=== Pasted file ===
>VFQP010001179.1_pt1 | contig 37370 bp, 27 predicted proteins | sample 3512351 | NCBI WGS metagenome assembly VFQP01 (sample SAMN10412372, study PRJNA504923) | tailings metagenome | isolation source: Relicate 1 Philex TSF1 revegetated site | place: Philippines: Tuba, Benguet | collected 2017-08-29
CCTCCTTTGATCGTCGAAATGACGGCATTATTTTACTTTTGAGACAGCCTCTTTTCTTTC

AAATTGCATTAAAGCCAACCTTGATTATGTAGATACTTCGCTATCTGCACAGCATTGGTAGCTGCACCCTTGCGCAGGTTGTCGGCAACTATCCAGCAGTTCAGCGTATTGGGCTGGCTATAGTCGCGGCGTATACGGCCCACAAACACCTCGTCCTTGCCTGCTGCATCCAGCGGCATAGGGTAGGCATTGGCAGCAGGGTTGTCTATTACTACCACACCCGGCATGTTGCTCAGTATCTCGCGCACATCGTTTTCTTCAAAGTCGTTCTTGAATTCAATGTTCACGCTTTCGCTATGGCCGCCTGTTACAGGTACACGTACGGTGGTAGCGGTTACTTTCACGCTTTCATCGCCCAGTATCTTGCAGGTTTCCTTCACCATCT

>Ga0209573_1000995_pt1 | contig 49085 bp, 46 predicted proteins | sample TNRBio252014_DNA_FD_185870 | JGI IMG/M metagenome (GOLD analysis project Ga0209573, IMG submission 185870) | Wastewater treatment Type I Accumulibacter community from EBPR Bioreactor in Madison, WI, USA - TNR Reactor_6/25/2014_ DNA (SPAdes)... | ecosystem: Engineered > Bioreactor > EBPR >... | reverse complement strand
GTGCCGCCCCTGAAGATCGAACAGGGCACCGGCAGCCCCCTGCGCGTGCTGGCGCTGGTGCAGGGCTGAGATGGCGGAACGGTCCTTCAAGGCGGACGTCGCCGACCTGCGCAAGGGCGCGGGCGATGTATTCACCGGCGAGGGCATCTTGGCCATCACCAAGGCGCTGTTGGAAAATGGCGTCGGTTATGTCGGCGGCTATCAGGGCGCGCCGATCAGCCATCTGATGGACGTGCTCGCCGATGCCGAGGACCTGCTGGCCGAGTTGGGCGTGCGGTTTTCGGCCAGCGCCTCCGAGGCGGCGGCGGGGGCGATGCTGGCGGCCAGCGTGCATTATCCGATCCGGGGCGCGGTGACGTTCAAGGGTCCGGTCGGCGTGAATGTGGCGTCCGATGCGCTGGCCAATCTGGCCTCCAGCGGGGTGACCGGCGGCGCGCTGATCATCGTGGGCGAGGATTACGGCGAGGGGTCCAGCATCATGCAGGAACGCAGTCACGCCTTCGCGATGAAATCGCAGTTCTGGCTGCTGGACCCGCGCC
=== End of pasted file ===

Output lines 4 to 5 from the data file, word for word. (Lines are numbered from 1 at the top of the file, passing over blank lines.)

>Ga0209573_1000995_pt1 | contig 49085 bp, 46 predicted proteins | sample TNRBio252014_DNA_FD_185870 | JGI IMG/M metagenome (GOLD analysis project Ga0209573, IMG submission 185870) | Wastewater treatment Type I Accumulibacter community from EBPR Bioreactor in Madison, WI, USA - TNR Reactor_6/25/2014_ DNA (SPAdes)... | ecosystem: Engineered > Bioreactor > EBPR >... | reverse complement strand
GTGCCGCCCCTGAAGATCGAACAGGGCACCGGCAGCCCCCTGCGCGTGCTGGCGCTGGTGCAGGGCTGAGATGGCGGAACGGTCCTTCAAGGCGGACGTCGCCGACCTGCGCAAGGGCGCGGGCGATGTATTCACCGGCGAGGGCATCTTGGCCATCACCAAGGCGCTGTTGGAAAATGGCGTCGGTTATGTCGGCGGCTATCAGGGCGCGCCGATCAGCCATCTGATGGACGTGCTCGCCGATGCCGAGGACCTGCTGGCCGAGTTGGGCGTGCGGTTTTCGGCCAGCGCCTCCGAGGCGGCGGCGGGGGCGATGCTGGCGGCCAGCGTGCATTATCCGATCCGGGGCGCGGTGACGTTCAAGGGTCCGGTCGGCGTGAATGTGGCGTCCGATGCGCTGGCCAATCTGGCCTCCAGCGGGGTGACCGGCGGCGCGCTGATCATCGTGGGCGAGGATTACGGCGAGGGGTCCAGCATCATGCAGGAACGCAGTCACGCCTTCGCGATGAAATCGCAGTTCTGGCTGCTGGACCCGCGCC